President George W. Bush just approved funding for limited embryonic stem-cell research. And he recently praised the 11-year-old Americans with Disabilities Act. Bad calls.
Bush banned federal funds for cloning or for embryonic stem cells created solely for the purposes of research. Bush intends to allow federal funding on research for 60 stem-cell lines already in existence, but "created from embryos already destroyed." In his address to the nation, Bush said, "This allows us to explore the promise and potential of stem-cell research without crossing a fundamental moral line by providing taxpayer funding that would sanction or encourage further destruction of human embryos."
What about crossing a "fundamental Constitutional line"?
Article 1, Section 8, of the Constitution reads: "The Congress shall have Power To lay and collect Taxes, Duties, Imposts and Excises, to pay the Debts and provide for the common Defense and general Welfare of the United States ... " Does this "general welfare clause" allow federal funds for embryonic stem-cell research, or, for that matter, for virtually any non-defense purpose?
The principal author of the Constitution, James Madison, certainly thought that this "general welfare clause" allowed the expenditure of federal funds only for purposes specifically described and outlined. This includes the power to coin money, establish rules for naturalization, regulate interstate commerce, conduct a census, establish post offices, support the military, establish copyright laws, and a few other purposes.
Economist and columnist Walter Williams points out that other presidents vetoed "humanitarian" bills, finding no allowance for them in the Constitution. In 1854, President Franklin Pierce vetoed a bill to provide monies for the mentally ill, "I cannot find any authority in the Constitution for public charity ... (It) would be contrary to the letter and the spirit of the Constitution and subversive to the whole theory upon which the Union of these States is founded." In 1887, President Grover Cleveland vetoed an appropriation to help drought-stricken Texas counties, saying "I feel obliged to withhold my approval of the plan to indulge in benevolent and charitable sentiment through the appropriation of public funds ... I find no warrant for such an appropriation in the Constitution."
But what about something like federal monies for roads connecting the states? Surely, the Constitution allows this.
In 1822, Congress drafted a bill to use federal funds for roads inter-linking several states, including President James Monroe's home state of Virginia. But, according to Monroe's biography on www.americanpresident.org, "Although Monroe personally supported the idea of internal improvements, he balked at the federal government's role in the American System being proposed by Congressmen Henry Clay and John C. Calhoun. They wanted a series of federally financed projects designed to improve and update the nation's roads, bridges, and canals. Monroe worried, however, that federal payments for such internal improvements would expand even further the power of the federal government at the sake of state power. Where would the limits be drawn?" Monroe cast the only veto of his presidency against the bill.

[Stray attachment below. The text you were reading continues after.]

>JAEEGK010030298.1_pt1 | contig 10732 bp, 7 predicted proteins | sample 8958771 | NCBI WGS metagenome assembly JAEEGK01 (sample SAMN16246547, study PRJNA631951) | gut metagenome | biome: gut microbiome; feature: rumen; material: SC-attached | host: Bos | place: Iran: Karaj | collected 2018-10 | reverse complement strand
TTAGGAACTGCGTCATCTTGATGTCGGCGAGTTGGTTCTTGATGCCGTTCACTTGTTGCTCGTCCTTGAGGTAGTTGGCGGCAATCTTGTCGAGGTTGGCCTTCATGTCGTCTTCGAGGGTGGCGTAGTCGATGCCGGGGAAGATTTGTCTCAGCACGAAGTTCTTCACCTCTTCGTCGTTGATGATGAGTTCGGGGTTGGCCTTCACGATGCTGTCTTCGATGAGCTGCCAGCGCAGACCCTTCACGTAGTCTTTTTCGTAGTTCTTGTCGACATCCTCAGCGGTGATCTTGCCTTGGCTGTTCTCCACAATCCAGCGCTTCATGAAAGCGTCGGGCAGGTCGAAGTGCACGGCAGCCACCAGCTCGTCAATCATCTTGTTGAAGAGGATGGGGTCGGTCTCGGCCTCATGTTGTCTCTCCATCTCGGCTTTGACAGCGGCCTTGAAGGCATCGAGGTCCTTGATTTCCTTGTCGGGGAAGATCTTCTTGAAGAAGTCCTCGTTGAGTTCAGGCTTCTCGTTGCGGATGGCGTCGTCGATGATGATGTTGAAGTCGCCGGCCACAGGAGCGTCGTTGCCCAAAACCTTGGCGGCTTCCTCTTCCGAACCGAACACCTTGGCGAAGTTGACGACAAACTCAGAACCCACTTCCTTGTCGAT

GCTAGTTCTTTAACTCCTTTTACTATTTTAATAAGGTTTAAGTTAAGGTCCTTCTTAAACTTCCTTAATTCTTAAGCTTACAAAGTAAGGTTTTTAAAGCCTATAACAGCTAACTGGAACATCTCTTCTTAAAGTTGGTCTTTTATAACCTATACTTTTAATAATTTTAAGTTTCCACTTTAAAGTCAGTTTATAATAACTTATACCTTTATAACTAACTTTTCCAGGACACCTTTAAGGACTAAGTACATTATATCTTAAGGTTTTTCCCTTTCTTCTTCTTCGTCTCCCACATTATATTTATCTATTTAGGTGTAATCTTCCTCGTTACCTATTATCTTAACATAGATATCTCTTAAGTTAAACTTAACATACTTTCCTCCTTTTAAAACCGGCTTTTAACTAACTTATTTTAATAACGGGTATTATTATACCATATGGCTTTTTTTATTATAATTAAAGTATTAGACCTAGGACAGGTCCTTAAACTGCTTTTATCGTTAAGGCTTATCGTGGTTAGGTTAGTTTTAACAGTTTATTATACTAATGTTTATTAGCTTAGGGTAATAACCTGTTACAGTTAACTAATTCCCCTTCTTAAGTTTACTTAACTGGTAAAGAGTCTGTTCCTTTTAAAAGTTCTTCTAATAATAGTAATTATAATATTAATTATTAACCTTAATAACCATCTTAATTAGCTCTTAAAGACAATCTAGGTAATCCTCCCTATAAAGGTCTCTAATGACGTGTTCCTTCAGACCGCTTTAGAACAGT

Bush's willingness to spend $250 million of taxpayers' money for embryonic stem-cell research reflects a statist, collectivist view of government. Recently, this "limited government" president praised the Americans with Disabilities Act, the 11-year-old monstrosity that allows the government to intrude even deeper into the private sector. Never mind research showing that under the ADA, unemployment for the disabled increased 12 percent.
According to the Los Angeles Times, "During the Clinton administration, unemployment of working-age people with disabilities has soared from a horrendous 66 percent to a disastrous 75 percent. For those with severe disabilities, for example, those who cannot walk, the unemployment rate, once 87 percent, is rising." Ignoring this data, President Bush said, "As people with disabilities find more opportunities to use their gifts and talents, we also become a stronger, more productive nation."
As we evolve into Aldous Huxley's "Brave New World," we quite properly debate the moral, philosophical and scientific bases for in vitro fertilization, cloning, fetal tissue research, embryonic stem-cell research and other medical breakthroughs. But of the federal government's role in all of this, the Founding Fathers say, "What role?" Whether it be affirmative action, the Americans with Disabilities Act or embryonic stem-cell research, Founding Father James Madison explained, "I cannot undertake to lay my finger on that article of the Constitution which granted a right to Congress of expending, on objects of benevolence, the money of their constituents ... With respect to the words general welfare, I have always regarded them as qualified by the detail of powers (enumerated in the Constitution) connected with them. To take them in a literal and unlimited sense would be a metamorphosis of the Constitution into a character which there is a host of proofs was not contemplated by its creators."
Embryonic stem-cell research? ADA? Hey, we don't need no stinkin' Constitution.